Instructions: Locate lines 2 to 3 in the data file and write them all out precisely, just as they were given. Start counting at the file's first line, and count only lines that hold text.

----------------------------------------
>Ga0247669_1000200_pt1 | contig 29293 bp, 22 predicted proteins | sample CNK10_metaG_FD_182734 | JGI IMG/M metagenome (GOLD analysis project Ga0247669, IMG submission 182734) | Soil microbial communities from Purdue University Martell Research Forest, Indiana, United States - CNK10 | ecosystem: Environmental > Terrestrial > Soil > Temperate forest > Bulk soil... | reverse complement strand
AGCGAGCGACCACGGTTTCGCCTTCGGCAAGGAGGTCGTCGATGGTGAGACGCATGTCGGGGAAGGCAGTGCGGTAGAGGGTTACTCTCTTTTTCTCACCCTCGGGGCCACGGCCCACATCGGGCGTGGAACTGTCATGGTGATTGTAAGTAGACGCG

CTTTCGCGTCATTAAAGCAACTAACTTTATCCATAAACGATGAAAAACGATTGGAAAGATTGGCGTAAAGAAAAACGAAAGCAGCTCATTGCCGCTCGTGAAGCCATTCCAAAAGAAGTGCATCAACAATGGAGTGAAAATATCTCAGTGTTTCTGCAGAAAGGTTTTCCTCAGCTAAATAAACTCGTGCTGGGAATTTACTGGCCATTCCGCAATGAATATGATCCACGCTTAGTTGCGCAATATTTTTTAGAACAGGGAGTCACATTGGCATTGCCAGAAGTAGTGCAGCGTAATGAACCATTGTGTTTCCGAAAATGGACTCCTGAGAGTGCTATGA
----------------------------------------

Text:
AGCGAGCGACCACGGTTTCGCCTTCGGCAAGGAGGTCGTCGATGGTGAGACGCATGTCGGGGAAGGCAGTGCGGTAGAGGGTTACTCTCTTTTTCTCACCCTCGGGGCCACGGCCCACATCGGGCGTGGAACTGTCATGGTGATTGTAAGTAGACGCG

CTTTCGCGTCATTAAAGCAACTAACTTTATCCATAAACGATGAAAAACGATTGGAAAGATTGGCGTAAAGAAAAACGAAAGCAGCTCATTGCCGCTCGTGAAGCCATTCCAAAAGAAGTGCATCAACAATGGAGTGAAAATATCTCAGTGTTTCTGCAGAAAGGTTTTCCTCAGCTAAATAAACTCGTGCTGGGAATTTACTGGCCATTCCGCAATGAATATGATCCACGCTTAGTTGCGCAATATTTTTTAGAACAGGGAGTCACATTGGCATTGCCAGAAGTAGTGCAGCGTAATGAACCATTGTGTTTCCGAAAATGGACTCCTGAGAGTGCTATGA